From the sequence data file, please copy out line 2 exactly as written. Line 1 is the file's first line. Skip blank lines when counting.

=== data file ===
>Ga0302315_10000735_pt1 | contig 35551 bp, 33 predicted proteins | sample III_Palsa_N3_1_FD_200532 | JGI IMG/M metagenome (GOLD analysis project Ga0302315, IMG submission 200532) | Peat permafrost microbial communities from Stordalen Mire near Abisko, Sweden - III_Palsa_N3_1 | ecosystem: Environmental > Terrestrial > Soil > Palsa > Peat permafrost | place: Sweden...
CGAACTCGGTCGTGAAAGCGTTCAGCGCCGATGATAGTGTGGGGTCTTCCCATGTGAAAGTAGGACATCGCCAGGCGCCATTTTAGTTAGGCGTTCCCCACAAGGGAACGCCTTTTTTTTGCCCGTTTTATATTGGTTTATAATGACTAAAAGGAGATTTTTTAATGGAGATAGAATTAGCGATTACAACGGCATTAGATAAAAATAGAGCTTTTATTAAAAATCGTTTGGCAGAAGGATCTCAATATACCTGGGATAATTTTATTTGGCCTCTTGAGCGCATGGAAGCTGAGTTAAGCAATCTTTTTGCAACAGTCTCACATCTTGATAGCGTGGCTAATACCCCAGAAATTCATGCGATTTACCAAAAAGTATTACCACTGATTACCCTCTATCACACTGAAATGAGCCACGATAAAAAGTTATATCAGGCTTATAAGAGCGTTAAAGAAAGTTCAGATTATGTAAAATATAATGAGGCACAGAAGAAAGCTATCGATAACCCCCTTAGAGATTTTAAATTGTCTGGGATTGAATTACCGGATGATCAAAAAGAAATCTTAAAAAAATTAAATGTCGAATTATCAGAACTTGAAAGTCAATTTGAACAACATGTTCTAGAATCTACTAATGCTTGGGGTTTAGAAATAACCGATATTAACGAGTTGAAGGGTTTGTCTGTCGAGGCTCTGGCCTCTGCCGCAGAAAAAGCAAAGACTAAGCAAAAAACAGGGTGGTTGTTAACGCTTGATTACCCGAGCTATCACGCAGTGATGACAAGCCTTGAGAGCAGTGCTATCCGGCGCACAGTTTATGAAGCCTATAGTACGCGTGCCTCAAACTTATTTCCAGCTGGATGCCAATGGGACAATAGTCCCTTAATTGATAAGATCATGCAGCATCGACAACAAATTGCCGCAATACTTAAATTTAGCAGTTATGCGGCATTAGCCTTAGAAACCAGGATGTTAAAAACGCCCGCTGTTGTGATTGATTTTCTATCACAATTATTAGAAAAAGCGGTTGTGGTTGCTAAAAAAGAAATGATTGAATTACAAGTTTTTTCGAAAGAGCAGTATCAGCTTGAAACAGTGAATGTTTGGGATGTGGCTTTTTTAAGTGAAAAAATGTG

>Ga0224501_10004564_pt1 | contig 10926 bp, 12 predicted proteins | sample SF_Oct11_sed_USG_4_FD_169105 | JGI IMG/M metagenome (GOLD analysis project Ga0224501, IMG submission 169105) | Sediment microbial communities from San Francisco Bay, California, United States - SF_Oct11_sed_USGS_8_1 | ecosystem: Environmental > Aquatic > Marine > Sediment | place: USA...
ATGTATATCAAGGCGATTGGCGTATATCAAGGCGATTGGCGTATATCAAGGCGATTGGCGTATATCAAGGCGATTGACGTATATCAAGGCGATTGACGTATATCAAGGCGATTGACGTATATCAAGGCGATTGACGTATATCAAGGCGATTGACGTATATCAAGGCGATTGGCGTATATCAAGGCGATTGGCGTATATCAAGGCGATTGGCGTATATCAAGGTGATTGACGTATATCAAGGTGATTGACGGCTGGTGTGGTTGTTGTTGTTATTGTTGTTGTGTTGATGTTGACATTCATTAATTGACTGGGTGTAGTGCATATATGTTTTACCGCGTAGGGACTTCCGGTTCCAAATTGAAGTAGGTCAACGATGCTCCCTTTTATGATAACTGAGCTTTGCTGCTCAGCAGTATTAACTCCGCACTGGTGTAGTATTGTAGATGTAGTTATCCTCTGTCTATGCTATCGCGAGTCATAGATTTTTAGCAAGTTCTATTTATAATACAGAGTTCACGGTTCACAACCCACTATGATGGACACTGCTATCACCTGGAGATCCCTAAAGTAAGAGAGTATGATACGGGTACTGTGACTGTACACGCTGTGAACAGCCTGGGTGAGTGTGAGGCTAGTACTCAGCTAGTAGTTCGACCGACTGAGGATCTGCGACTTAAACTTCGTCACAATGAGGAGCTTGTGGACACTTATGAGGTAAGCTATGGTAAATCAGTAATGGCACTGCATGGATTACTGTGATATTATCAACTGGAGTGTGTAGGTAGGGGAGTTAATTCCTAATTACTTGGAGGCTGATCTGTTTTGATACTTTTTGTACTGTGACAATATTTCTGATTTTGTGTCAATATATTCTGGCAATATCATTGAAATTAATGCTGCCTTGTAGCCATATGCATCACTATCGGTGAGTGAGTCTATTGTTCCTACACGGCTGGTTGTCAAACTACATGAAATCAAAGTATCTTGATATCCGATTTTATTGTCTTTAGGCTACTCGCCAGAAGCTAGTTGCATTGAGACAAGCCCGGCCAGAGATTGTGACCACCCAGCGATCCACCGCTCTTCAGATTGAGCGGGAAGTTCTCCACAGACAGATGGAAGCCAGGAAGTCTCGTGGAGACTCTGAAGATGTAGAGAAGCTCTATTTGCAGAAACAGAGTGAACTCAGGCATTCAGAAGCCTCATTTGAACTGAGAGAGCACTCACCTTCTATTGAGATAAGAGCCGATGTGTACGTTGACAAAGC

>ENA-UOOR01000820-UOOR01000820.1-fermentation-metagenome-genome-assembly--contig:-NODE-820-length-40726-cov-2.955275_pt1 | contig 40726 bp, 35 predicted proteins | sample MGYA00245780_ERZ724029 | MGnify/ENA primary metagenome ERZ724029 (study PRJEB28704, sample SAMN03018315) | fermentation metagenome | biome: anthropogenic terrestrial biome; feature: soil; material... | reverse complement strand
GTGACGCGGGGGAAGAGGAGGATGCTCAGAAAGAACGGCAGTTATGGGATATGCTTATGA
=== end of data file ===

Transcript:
CGAACTCGGTCGTGAAAGCGTTCAGCGCCGATGATAGTGTGGGGTCTTCCCATGTGAAAGTAGGACATCGCCAGGCGCCATTTTAGTTAGGCGTTCCCCACAAGGGAACGCCTTTTTTTTGCCCGTTTTATATTGGTTTATAATGACTAAAAGGAGATTTTTTAATGGAGATAGAATTAGCGATTACAACGGCATTAGATAAAAATAGAGCTTTTATTAAAAATCGTTTGGCAGAAGGATCTCAATATACCTGGGATAATTTTATTTGGCCTCTTGAGCGCATGGAAGCTGAGTTAAGCAATCTTTTTGCAACAGTCTCACATCTTGATAGCGTGGCTAATACCCCAGAAATTCATGCGATTTACCAAAAAGTATTACCACTGATTACCCTCTATCACACTGAAATGAGCCACGATAAAAAGTTATATCAGGCTTATAAGAGCGTTAAAGAAAGTTCAGATTATGTAAAATATAATGAGGCACAGAAGAAAGCTATCGATAACCCCCTTAGAGATTTTAAATTGTCTGGGATTGAATTACCGGATGATCAAAAAGAAATCTTAAAAAAATTAAATGTCGAATTATCAGAACTTGAAAGTCAATTTGAACAACATGTTCTAGAATCTACTAATGCTTGGGGTTTAGAAATAACCGATATTAACGAGTTGAAGGGTTTGTCTGTCGAGGCTCTGGCCTCTGCCGCAGAAAAAGCAAAGACTAAGCAAAAAACAGGGTGGTTGTTAACGCTTGATTACCCGAGCTATCACGCAGTGATGACAAGCCTTGAGAGCAGTGCTATCCGGCGCACAGTTTATGAAGCCTATAGTACGCGTGCCTCAAACTTATTTCCAGCTGGATGCCAATGGGACAATAGTCCCTTAATTGATAAGATCATGCAGCATCGACAACAAATTGCCGCAATACTTAAATTTAGCAGTTATGCGGCATTAGCCTTAGAAACCAGGATGTTAAAAACGCCCGCTGTTGTGATTGATTTTCTATCACAATTATTAGAAAAAGCGGTTGTGGTTGCTAAAAAAGAAATGATTGAATTACAAGTTTTTTCGAAAGAGCAGTATCAGCTTGAAACAGTGAATGTTTGGGATGTGGCTTTTTTAAGTGAAAAAATGTG